The Elusive Israeli Negev LMG

By Dan Shea

Some chase after Holy Grails, some fame and fortune, some peace and tranquillity. This particular author has been trying to get his hands on the elusive Israeli Negev LMG for a long, long time. I saw a Negev being demonstrated at the ADPA Small Arms Symposium in Reno Nevada during June of this year. The scene may have been reminiscent of a seagull landing on a french fry- I was pretty excited about it. Arrangements were made to visit O.F. Mossberg’s facility for a test. Uzi/America gave me the chance to take a real close look at the Negev at their headquarters in North Haven Connecticut. I can’t say that my wandering days in search of elusive machine guns are over, but this was definitely a high point for me. In short- the Negev lived up to its reputation as a finely made, extremely reliable machine gun. - Dan

In the desert setting, the Negev looked very much at home, as did Ephraim Yaari, the Director of Anti-Terror and Special Weapons for Israeli Military Industries (IMI). Ephraim had just finished an impressive demonstration where he took a Galil rifle and literally dumped a handful of desert sand and stones into the receiver, then emptied a magazine with no malfunctions (more on this in another edition of SAR). He picked up the Negev, did a precise demonstrator’s manual of arms with it, inserted a belt, and proceeded to fire hundreds of rounds of 5.56 x 45mm ammunition from various positions. It was one of the more impressive displays on the firing line that hot June day, especially considering the impact of the fabled Negev LMG on the spectators. Ephraim fired the Negev one handed, held at arm’s length. He fired it close to the body, one handed. In both instances, with the different grip of the gun, the Negev sat on a single plane. It held its point of aim on fully automatic, just as smooth as could be. A very impressive demonstration, indeed.

The Negev has an interesting history. It appeared in firearms related journals as a reference in the mid 1980’s. Never anything that I could chase down, and then it disappeared from the scene. It was an experimental machine gun, perhaps IMI’s response to the SAW program. The Negev development continued in relative secrecy until the IDF (Israeli Defense Force) approved the design in 1992. Jane’s Infantry Weapons 1991-92 has an entry for it, but sightings have been rare. Peter Kokalis once told me he saw several in El Salvador. It would certainly not be unusual for a country as war torn as that one to be evaluating every design that it could.

IMI is somewhat secretive in regard to their contracts- as they should be. Defense information is not something to be idly bandied about. I did manage to find out that, yes, there have been foreign contracts filled- at least one in 1993, and yes, the IDF has adopted the Negev since 1996. The Chief of the IDF Armament Corps has been quoted as saying this was the best light machine gun in the world.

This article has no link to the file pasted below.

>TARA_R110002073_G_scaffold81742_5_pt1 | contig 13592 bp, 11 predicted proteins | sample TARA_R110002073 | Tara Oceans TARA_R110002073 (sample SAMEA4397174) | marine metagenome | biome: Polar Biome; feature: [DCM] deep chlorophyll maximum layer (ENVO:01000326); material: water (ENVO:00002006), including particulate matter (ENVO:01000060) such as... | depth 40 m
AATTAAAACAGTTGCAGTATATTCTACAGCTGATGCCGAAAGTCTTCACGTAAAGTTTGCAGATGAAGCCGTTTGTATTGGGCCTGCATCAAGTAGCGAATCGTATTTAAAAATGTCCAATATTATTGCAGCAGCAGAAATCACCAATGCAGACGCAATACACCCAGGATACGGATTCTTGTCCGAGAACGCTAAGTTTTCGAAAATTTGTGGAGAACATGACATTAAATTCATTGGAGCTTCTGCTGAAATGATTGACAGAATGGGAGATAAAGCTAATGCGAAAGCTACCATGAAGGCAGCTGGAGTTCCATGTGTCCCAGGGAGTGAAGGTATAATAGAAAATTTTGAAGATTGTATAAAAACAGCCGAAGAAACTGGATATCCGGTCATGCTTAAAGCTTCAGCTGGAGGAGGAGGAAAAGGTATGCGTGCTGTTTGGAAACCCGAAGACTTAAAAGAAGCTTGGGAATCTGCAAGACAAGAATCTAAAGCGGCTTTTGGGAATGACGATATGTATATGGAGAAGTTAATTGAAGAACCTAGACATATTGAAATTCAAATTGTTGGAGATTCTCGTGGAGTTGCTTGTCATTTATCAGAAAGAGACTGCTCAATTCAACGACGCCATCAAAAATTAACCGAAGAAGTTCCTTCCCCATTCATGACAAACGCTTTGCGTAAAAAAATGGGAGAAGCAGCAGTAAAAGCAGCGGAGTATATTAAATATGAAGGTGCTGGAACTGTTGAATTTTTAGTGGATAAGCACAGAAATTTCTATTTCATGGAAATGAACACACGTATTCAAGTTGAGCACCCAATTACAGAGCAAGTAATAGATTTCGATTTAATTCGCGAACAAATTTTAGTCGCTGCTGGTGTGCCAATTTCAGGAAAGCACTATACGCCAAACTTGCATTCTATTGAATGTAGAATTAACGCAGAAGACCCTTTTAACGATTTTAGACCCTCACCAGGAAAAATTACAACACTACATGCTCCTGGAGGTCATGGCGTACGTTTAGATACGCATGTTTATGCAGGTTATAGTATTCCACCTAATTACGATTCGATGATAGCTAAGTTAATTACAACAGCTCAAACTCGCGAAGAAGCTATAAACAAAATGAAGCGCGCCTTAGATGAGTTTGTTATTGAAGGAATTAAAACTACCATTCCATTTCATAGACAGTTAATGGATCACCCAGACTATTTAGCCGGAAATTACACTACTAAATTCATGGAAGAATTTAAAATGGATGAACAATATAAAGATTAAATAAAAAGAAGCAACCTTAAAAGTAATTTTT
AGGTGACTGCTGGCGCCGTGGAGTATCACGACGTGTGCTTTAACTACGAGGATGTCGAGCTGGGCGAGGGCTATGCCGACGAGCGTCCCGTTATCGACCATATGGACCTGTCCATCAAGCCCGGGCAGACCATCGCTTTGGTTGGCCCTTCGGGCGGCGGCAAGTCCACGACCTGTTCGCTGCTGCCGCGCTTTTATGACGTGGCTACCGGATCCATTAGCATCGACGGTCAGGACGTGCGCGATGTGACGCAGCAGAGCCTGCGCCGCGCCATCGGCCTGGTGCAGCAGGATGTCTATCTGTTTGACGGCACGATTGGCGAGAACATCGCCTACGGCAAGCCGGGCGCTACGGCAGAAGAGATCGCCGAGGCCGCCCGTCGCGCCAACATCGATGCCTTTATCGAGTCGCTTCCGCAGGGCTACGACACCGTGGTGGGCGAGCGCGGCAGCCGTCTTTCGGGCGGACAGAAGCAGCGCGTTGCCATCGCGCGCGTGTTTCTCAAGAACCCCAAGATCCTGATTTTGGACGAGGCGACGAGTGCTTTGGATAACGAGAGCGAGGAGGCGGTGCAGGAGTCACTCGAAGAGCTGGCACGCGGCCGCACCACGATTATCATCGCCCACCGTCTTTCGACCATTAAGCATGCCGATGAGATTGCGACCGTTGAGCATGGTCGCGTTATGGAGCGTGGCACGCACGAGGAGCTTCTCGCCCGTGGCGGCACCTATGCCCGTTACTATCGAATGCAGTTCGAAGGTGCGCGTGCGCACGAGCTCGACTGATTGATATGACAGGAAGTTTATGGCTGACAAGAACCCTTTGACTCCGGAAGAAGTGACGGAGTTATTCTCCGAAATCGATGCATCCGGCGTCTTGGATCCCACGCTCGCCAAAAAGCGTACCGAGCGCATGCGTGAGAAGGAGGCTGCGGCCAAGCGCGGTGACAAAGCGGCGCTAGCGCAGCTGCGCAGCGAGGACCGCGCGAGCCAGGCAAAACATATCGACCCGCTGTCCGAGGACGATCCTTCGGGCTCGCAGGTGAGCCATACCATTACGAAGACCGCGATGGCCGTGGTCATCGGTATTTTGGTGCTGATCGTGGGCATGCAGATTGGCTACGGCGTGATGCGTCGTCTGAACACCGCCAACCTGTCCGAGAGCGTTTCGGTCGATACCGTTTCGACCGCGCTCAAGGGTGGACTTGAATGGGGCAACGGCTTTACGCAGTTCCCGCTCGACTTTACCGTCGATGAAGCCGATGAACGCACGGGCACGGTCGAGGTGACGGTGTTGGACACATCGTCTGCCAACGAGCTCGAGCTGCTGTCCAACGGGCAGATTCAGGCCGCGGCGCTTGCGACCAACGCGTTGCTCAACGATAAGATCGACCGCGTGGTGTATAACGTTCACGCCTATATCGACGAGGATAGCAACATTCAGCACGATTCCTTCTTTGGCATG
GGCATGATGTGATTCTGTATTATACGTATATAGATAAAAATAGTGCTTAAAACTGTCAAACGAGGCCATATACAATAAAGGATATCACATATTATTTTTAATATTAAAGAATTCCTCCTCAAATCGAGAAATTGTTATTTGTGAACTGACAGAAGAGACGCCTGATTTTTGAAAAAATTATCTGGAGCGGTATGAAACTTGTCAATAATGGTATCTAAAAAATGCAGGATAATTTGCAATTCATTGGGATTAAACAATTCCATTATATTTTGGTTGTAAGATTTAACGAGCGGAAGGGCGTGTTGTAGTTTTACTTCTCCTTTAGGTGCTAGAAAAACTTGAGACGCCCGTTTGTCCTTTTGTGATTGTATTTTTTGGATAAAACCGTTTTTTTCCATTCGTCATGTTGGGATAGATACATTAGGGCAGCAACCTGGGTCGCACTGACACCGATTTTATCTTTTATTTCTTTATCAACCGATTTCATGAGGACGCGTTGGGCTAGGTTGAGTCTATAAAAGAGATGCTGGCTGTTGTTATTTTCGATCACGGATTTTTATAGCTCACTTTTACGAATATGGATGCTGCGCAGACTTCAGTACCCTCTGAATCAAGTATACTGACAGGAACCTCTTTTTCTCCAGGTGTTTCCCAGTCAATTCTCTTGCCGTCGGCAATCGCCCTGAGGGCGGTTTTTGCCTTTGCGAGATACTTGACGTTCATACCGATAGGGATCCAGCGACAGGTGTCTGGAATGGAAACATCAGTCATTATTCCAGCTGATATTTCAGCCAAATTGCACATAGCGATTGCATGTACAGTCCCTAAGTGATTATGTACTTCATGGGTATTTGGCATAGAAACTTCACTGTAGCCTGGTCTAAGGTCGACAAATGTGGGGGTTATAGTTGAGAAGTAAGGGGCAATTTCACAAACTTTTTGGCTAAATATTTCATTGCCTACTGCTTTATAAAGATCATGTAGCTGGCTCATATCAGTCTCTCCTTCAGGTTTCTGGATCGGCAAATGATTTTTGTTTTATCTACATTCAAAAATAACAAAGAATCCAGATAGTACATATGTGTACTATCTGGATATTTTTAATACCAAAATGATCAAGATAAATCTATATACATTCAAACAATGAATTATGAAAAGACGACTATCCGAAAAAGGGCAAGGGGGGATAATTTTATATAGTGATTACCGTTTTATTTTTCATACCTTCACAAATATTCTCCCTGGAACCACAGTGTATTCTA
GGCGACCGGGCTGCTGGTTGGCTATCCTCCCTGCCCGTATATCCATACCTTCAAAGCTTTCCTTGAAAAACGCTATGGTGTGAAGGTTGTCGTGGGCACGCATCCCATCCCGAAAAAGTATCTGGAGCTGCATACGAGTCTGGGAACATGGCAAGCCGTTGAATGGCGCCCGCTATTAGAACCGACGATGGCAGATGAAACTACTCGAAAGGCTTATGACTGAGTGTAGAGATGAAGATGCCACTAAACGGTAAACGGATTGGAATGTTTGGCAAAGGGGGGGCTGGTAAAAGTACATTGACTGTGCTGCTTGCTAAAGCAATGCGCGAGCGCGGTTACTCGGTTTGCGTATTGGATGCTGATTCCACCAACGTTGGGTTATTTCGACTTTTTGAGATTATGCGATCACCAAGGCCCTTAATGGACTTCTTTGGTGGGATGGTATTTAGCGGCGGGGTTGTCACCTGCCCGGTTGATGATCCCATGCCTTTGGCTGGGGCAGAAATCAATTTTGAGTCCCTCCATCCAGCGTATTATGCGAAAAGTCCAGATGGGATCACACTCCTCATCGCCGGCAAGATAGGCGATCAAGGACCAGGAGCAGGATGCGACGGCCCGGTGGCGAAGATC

Is it? That is a pretty subjective statement- we don’t know his full frame of reference, other than he is in a serious army- under constant threat. He has adverse conditions to deal with, and uses machine guns every day. He has had access to most of the ones that are presently on the market. In fact, a little research made for an interesting discovery that may lend credence to his comment. The IDF has “American Credit dollars”, which for all intents and purposes means that they can purchase items from approved sources with other peoples money- no cost to themselves. Just fill out the proper forms, and voila! You have the product. In the case of the Negev, IDF had to purchase them with their own tightly allocated cash, at a higher unit cost than the other available LMG’s. Yet, they chose to spend that extra money- one must wonder “Why”. Journalists are taught to “Follow the money”. In this case, I find a military group that is under constant threat, utilizing scarce resources to obtain what they consider to be the best. They “Put their money where their mouth is”- that shows me that the belief in the Negev runs pretty deep with the end users.

What did my live fire and analysis of the Negev find? In a nutshell, a well designed, user friendly, smooth shooting light machine gun. It had some exceptional qualities, and I did not find any one thing wrong with it. Seriously- nothing. It was comfortable, well made, accurate, easy to control, and ergonomic as could be. Maybe there was something- there is the matter of the cost- in excess of $9000 (US) per gun- this is significantly above the market for similar light machine guns. Each Negev does come with a spare barrel, if that is a consolation.

The Negev LMG is being imported to the United States by Uzi/America Inc, a subsidiary of O. F. Mossberg and Sons, Inc. Bob Tinari was my contact there, and he is “One of two guys” who run the shop. Bob is definitely a gun guy. We hit it off right away, and started taking just about every gun in the place apart and talking about the changes, features and improvements. He has the new closed bolt Uzi series of submachine guns (Pretty impressive), the Galil family including the Sniper (Upcoming test in SAR by Mark White) and the Micro Galil (Upcoming test by yours truly). He also was the designated Negev operator, having been trained on it in Israel. We proceeded to tear the Negev down then put it together and shoot it. (It’s a tough life, and I would like you readers to know that Bob and I did discuss how we deserve all of your sympathy.)